Friday, 23 January 2009
Somerfields and the local demographic
We moved into the region, into this town, into the very middle of it, during the last recession in the mid-90s, so the house - an old butcher's shop, then various tiny restaurants, and lastly a failing gift shop - was dirt cheap. There are only five streets to speak of in the centre though the town as a whole extends in estates, so, altogether, there are some 12,000 people living here. There are in fact plans to build another 3000 houses in it which would add about 50% to the population, but that's another story.
Our tiny sixteenth-seventeenth-eighteenth century one-way street was then two-way, and buses and trucks went up and down it occasionally scraping against the upper storeys of the various jettied houses. Next to us was a decayed house-security agency manned by one bluff pipe-smoker who saw little business (the house had rats), opposite us one of the only three gunshops left in this farming county, its gentle and kindly owner continually standing over a bunsen burner, filing and polishing. There was a dress shop that would have done Wigan Pier proud in 1940, a bicycle shop, a stationers, a tattooist,and a decent caff making standard comfort-food steak-and-kidney pies and Yorkshire puds, with tables outside on the narrow pavement. One of the attractions of the street was its invitation to sit out on a sunny morning, imagining I was living Norfolk's version of Viennese cafe society, scribbling in a notebook with a fine fedora on my head and a mug of sloppy tea on the table, leafing leisurely through the New York Review of Books and the Wymondham and Attleborough Mercury. Besides, the house was fascinating, with a circle of rooms at top and bottom and a steep narrow winding stairs curling round the central fireplace, the shop with its wide picture window making a good studio for C, and the old kitchen and washing-up area serving as office for me. To top it all there was a direct view of the old Benedictine abbey from the upstairs window.
It was idyll, but run-down idyll, which is the only sane form of idyll in my view. The high street, which was the main through-road cross-country, was about fifty yards up from our front door, and there was a burgeoning crop of charity shops, the usual harbingers of recession. Besides the banks and two chemists, there was in the high street: a florist, a baker, a butcher, a chippie, a jeweller, a hotel, an optician, a tea shop, a betting shop, two shoe shops, two electrics shops, three pubs, a branch of Woolworths and the Somerfields supermarket.
The local population shuffling up and down the street was mostly on the far side of seventy, old boys and old girls who did not live down our street, which had become faintly bohemian, but behind the high street in a vast and extending gerontopolis consisting of sheltered housing and old people's homes. The old women would sit in the tea shop while the old men limped in and out of the betting shop. Kids would gather under the market cross in the centre or practice their bands in the youth club, which soon disappeared.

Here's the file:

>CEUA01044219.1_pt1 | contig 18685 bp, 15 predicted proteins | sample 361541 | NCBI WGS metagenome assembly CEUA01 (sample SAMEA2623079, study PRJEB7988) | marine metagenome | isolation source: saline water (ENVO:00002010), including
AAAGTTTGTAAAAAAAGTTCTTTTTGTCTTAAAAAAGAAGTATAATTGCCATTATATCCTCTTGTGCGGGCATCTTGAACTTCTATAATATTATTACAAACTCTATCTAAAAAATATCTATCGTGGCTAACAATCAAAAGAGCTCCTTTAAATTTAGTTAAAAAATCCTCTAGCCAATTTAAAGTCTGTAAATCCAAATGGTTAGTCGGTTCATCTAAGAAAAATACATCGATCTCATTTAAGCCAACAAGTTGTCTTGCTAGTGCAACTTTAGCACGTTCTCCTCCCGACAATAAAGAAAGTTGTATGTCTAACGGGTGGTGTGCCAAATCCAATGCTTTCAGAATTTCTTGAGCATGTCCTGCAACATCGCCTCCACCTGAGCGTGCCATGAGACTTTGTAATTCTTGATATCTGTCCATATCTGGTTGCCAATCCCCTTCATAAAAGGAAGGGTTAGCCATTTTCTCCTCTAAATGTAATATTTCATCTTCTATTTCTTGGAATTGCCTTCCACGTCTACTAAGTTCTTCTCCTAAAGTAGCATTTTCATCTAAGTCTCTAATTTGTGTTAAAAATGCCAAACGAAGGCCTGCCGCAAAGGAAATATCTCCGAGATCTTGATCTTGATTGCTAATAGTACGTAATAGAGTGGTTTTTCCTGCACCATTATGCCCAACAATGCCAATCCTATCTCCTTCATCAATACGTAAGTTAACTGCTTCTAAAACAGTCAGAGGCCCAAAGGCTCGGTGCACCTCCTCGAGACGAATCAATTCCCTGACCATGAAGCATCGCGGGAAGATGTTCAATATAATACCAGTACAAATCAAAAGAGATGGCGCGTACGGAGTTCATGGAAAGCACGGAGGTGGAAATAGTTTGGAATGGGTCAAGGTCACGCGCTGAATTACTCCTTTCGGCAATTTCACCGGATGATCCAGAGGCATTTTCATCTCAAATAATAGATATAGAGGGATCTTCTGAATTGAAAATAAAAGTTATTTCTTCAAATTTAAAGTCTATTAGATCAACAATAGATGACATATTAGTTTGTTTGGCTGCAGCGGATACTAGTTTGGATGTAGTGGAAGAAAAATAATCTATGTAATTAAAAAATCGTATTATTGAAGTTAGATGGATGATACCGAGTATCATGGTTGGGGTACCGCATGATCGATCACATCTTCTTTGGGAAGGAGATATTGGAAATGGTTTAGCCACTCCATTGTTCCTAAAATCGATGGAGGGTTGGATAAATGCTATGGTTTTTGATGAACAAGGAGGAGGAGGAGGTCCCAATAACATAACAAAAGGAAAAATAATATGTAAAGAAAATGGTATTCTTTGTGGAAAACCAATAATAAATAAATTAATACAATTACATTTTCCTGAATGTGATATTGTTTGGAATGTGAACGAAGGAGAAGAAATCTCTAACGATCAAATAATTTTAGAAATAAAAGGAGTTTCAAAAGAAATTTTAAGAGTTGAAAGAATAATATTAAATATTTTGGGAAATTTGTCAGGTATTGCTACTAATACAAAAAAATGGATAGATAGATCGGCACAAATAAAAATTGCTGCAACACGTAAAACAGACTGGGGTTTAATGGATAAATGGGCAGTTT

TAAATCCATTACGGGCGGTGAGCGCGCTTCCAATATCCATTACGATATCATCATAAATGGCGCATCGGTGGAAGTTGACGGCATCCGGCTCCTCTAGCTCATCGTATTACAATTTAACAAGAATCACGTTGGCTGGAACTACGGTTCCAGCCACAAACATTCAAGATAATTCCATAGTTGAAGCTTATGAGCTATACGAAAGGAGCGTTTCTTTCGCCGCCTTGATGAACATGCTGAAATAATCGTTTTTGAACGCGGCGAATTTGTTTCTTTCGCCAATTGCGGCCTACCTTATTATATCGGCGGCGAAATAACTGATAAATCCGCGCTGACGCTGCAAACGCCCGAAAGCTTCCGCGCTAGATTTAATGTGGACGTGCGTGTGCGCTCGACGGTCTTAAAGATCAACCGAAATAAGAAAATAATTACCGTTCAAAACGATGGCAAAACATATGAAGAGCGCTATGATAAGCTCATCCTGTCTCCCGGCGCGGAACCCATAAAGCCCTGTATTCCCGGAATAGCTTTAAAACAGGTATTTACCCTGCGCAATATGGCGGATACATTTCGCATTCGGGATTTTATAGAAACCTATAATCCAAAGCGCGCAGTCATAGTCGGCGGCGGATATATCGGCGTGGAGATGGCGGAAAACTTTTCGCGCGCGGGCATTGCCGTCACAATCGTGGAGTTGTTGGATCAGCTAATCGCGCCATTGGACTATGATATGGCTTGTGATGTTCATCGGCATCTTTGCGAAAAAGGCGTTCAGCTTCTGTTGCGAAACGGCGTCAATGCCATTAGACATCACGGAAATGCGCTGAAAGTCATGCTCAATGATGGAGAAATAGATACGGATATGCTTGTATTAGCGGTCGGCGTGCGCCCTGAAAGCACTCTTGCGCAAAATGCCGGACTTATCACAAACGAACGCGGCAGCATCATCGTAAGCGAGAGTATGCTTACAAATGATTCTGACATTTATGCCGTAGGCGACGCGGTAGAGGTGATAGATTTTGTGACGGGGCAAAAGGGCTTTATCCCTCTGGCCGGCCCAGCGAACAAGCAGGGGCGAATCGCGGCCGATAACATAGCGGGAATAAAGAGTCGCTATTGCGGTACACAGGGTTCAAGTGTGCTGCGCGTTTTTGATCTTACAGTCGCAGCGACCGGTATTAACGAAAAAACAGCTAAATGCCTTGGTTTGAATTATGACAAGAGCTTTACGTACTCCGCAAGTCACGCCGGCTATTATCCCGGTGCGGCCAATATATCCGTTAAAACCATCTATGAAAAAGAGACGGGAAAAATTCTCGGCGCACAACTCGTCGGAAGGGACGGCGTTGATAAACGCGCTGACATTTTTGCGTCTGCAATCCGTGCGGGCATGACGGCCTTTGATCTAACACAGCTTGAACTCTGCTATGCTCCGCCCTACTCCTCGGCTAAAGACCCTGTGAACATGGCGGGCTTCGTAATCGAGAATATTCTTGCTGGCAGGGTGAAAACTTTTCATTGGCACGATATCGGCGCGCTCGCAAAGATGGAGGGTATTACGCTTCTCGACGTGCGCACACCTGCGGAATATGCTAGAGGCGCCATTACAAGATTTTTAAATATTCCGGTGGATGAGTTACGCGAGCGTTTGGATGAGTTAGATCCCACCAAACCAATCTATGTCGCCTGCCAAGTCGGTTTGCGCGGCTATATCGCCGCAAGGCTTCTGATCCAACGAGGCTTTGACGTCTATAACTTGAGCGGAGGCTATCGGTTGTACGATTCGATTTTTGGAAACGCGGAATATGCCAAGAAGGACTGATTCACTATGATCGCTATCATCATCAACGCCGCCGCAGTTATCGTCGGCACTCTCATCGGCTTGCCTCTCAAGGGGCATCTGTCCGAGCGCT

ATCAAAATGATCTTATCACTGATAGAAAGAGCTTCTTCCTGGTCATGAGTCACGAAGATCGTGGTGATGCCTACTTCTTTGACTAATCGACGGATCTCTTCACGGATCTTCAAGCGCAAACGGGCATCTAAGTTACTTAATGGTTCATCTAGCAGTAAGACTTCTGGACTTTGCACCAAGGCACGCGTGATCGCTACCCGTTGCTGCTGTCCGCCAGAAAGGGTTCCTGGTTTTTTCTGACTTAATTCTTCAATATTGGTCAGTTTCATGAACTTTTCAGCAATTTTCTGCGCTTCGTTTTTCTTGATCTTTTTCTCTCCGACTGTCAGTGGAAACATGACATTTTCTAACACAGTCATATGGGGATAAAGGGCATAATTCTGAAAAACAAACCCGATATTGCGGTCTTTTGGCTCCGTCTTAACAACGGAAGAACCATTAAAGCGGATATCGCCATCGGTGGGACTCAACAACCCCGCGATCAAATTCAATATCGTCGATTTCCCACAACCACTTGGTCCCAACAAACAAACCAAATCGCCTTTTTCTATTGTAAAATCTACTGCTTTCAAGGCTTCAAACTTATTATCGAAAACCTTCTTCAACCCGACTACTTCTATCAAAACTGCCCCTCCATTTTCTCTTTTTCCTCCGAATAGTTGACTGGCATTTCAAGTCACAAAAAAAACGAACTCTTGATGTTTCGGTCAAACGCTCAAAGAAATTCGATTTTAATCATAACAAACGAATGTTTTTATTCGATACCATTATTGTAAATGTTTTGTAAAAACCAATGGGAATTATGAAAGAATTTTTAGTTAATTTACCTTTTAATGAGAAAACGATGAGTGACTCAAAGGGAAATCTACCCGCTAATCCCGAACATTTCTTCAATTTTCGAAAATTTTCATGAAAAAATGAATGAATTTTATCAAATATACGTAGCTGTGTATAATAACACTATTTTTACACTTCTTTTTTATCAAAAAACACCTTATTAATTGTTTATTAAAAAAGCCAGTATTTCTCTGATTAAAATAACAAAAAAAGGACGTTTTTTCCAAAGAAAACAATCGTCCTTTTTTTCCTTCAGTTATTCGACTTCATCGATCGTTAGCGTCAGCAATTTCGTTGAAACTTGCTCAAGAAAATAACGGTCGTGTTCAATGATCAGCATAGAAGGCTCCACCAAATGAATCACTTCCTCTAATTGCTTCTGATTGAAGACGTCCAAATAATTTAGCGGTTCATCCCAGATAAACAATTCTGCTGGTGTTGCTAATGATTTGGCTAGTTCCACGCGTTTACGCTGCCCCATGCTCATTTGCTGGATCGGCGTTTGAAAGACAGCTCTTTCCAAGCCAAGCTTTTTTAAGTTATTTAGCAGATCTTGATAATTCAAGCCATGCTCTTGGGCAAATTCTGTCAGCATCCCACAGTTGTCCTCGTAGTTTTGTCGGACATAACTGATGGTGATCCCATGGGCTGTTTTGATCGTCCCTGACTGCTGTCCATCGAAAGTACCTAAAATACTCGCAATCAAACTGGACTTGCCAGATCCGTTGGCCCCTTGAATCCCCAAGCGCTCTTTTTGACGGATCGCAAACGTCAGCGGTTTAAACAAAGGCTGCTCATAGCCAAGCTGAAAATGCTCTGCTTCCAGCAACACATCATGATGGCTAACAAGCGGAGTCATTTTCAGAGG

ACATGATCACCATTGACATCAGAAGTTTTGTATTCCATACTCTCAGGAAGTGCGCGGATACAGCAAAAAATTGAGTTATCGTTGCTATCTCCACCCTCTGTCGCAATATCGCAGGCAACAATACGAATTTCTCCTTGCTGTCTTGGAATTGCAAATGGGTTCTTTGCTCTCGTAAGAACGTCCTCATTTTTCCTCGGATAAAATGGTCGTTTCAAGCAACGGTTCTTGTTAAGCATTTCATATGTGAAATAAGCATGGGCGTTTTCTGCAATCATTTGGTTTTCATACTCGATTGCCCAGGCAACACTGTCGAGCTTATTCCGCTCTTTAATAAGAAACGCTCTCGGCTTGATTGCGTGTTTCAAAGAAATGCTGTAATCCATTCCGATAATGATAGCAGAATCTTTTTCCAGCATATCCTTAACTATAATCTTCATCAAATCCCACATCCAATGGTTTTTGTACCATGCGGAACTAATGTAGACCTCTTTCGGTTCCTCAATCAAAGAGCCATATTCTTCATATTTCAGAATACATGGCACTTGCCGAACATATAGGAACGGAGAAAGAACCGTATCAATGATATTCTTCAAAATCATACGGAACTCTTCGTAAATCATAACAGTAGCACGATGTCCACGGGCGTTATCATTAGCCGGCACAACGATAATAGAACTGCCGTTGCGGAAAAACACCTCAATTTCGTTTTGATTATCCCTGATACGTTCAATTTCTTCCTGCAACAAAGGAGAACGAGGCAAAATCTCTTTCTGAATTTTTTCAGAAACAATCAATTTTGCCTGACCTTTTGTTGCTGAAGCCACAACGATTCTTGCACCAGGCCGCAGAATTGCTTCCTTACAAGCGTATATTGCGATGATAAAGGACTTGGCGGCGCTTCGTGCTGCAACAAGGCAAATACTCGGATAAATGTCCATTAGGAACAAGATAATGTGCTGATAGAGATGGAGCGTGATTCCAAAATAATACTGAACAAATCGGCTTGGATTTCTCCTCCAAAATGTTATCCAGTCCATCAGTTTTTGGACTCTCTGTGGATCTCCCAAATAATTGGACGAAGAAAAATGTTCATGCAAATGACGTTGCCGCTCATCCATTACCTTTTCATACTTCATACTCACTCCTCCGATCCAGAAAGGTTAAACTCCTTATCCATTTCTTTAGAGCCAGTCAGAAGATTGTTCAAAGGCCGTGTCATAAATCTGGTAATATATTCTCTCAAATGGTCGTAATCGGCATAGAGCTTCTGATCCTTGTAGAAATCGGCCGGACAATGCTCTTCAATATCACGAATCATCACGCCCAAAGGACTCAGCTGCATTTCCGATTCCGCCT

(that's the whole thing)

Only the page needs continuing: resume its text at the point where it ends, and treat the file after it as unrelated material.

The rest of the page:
It was a pretty town, so bohemians, arties, stray university professors, and a few second-homers were attracted to it. When the region organised open studios our small street was, and still is, well provided for.
In other words, the demographic was mostly elderly retired rural working class, a few poorer families living on scraps, bohemians, arties, academics and, in the larger houses, a few toffs including an eccentric reclusive cousin of the Queen Mother, Lady Tetley, who wore a shaggy coat and dragged bags around.
One of our more-prosperous arty neighbours referred to Somerfields as Scummerfields. It's a horrible term and I wouldn't myself use it, but the store certainly was, and remains, basic. The poor went there in the mid-nineties and they shop there now. We go there for milk, bread, and standard fruit and veg. Then we scarper off to Waitrose on the outskirts of town. We ourselves are arties, after all.
Since the mid-nineties we have had the years of boom, including re-paving, re-signing, a clutch of pretty nick-nackery shops run by women with a bit of time on their hands, and the inevitable baskets of hanging flowers. Some of those women might secretly have been novelists or journalists. Mostly they liked buying in stuff that others like themselves would like to buy from them. Now, whatever Gordon Brown says, it is bust time. Nor can he keep saying, as he does, over and over again - as he did on the radio again, again, again, this morning -that it's not bust, certainly not his bust, but global, as if global didn't include, even **star**, the UK. The female novelists and journalists are not sitting at the Viennese steak-and-kidney caff on the corner, nor do they flaunt their Jimmy Choos and Dolce & Gabbana at the check-out in Somerfields. I still, regrettably, fail to engage in book-chat with them in the cereals and household items aisle. Instead there are the aged, the lame, the obese, the chain-smoking, the slightly-off-their-heads, harassed, fast-food-and-lottery-ticket-buying poor.*
Maybe I should try Attleborough instead.
*Note carried over from post below but appropriate to this: As Dubois rightly points out in the Comments, the Cross Keys is now closed and boarded up. Then there were two pubs.